Just getting online is a big deal for any small business today. The costs associated with building, designing, and launching a website can set you back quite a bit. So imagine you have spent all you need for an impressive site, including making sure your customers are aware of the launch, only to get hacked shortly after.

Sound like a worst case scenario? Think it will never happen? Quite the contrary. USA Today reports that a survey conducted in 2013 by the National Small Business Association found that a whopping 44% of businesses had been hacked, averaging losses of $8,700. Not exactly the bill you want after you spent all that money just to get up and running.

The ideal way to avoid getting hacked and having to start all over is to be proactive. Don’t just sit by passively and hope that nothing happens, take steps to make sure that it doesn’t. In order to help you do so, here are 5 easy tips to help you get started defending yourself from cyber crime.

1. Don’t Access Your Site at a Wifi Hotspot

When you have to go on the road for your business, you still want to stay just as active in developing it and growing it as much as you can. That is great, just make sure you avoid public wifi hotspots like the plague. Most wifi hotspot providers don’t encrypt the data that is moving between your computer and the internet, estimates putting the amount of unencrypted traffic through hotspots at roughly 95%. All that means is that your private information is free game to anyone who might be sharing that connection.

2. Be Password Savvy

Stop using your dog’s birthday as your password. A good password should be hard to guess. So hard, in fact, that it actually doesn’t even resemble a written language. A great password will have upper- and lowercase letter, numbers, punctuation, and anything else possible. True, a password like that is harder to remember, especially if you get into the very good habit of changing it every few weeks, but it is worth it. You can also use secure password storage tools like LastPass to help you out.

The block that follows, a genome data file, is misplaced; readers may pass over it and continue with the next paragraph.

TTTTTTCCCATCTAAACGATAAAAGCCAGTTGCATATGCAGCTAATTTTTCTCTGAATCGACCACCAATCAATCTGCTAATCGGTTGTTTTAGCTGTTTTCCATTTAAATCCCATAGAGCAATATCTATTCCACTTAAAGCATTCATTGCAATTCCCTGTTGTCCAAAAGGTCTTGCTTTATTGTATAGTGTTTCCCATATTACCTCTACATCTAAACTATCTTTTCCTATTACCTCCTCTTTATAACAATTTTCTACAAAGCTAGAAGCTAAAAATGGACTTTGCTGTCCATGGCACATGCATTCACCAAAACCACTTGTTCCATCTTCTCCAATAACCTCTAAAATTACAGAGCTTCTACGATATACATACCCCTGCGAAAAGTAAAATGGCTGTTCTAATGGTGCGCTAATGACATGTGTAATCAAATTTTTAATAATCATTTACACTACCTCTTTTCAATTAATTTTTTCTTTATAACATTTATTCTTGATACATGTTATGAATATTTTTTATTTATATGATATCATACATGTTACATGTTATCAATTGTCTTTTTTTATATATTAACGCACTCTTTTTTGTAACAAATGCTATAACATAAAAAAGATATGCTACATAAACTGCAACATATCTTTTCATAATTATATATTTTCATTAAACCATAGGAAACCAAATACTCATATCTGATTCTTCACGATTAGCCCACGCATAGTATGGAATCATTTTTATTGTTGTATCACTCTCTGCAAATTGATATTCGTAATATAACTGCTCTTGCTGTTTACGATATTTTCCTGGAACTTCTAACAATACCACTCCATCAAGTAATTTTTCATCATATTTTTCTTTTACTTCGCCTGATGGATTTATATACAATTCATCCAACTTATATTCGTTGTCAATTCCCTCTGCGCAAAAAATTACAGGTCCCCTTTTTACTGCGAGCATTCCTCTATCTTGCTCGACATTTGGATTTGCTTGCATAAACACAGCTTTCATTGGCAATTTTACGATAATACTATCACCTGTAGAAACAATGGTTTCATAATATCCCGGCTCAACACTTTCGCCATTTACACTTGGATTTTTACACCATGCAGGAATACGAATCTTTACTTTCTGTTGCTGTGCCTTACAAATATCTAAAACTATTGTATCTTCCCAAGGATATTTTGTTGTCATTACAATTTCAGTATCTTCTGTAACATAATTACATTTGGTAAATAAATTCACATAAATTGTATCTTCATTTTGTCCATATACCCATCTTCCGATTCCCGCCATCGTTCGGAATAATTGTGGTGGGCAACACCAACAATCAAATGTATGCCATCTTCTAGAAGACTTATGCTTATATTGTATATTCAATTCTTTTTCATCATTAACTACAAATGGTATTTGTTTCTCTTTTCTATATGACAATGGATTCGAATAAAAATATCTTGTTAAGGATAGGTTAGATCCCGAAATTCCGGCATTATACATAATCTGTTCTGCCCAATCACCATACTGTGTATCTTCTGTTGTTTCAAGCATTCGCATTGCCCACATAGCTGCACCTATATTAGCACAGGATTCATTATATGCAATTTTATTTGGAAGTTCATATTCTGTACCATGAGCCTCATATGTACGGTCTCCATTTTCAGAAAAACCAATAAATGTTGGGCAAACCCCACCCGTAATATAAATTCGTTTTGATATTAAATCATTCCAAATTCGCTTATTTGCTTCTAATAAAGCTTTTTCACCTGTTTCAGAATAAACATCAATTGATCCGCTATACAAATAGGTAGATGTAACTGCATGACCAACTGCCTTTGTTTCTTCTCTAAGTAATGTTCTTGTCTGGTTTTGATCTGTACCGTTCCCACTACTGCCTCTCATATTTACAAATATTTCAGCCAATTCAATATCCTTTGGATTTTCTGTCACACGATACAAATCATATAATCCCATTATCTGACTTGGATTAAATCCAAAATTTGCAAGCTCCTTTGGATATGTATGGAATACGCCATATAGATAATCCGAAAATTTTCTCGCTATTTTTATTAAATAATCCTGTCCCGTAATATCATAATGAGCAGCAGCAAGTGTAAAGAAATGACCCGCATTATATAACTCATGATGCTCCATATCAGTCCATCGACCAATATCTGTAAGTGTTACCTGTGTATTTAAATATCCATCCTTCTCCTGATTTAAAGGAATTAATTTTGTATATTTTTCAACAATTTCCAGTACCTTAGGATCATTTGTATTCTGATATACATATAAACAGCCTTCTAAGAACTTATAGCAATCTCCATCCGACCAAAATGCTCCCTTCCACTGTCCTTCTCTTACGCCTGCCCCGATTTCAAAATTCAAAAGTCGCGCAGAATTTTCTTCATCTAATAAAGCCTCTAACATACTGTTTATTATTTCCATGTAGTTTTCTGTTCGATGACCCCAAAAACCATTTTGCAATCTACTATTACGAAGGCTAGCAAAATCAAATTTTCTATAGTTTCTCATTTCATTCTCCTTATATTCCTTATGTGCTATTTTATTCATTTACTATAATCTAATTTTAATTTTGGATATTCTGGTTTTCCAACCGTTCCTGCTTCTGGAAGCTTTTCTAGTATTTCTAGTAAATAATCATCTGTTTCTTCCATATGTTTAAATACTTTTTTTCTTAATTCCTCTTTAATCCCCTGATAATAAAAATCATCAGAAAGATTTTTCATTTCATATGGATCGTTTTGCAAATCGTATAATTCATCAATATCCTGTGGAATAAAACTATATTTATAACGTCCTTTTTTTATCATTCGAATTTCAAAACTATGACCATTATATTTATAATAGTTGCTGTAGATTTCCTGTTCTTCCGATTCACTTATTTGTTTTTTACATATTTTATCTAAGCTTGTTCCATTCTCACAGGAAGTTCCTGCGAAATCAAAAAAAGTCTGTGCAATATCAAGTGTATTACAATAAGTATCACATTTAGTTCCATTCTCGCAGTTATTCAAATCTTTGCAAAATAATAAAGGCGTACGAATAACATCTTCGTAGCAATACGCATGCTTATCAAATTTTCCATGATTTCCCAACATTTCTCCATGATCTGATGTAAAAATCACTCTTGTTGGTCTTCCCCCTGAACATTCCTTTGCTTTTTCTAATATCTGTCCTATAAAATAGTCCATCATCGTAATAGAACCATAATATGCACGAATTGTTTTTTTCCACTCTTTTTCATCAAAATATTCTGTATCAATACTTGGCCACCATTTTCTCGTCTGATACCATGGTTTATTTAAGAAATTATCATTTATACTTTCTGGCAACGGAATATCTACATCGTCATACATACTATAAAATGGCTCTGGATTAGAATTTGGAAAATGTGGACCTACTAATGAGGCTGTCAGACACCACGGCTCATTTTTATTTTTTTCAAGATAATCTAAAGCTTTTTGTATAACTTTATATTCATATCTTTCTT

3. Keep Unknown Emails Unread

This may be the most obvious, but it is still important. If you do not know the sender of an e-mail, do NOT open it. Especially do not open any attachment that may be coming with that email. Make sure your employees know also because as much as 90 percent of attacks get through thanks to employees opening and following phishing links found in emails. For any suspicious looking sender, check the IP address on Google and see if they actually are who they say.

4. Use Two-Step Verification When Possible

This is a simple step. Many sites now use a two-step verification process that allows you to use both a password and a code that may be sent to your phone. Only the person with the phone will know the code, so you get an extra layer of protection absolutely free.

5. Get Protection From Professionals

When all is said and done, you will still be at some level of risk. Find a way to fit hiring either a cybersecurity professional for your IT department or working a third party company into your budget. It costs a little more, but it definitely pays off.

In essence, be smart about your practices on the web. If you are not 100% certain that what you are doing will is safe, then you probably should avoid it. Take action to ensure that the business you built will last.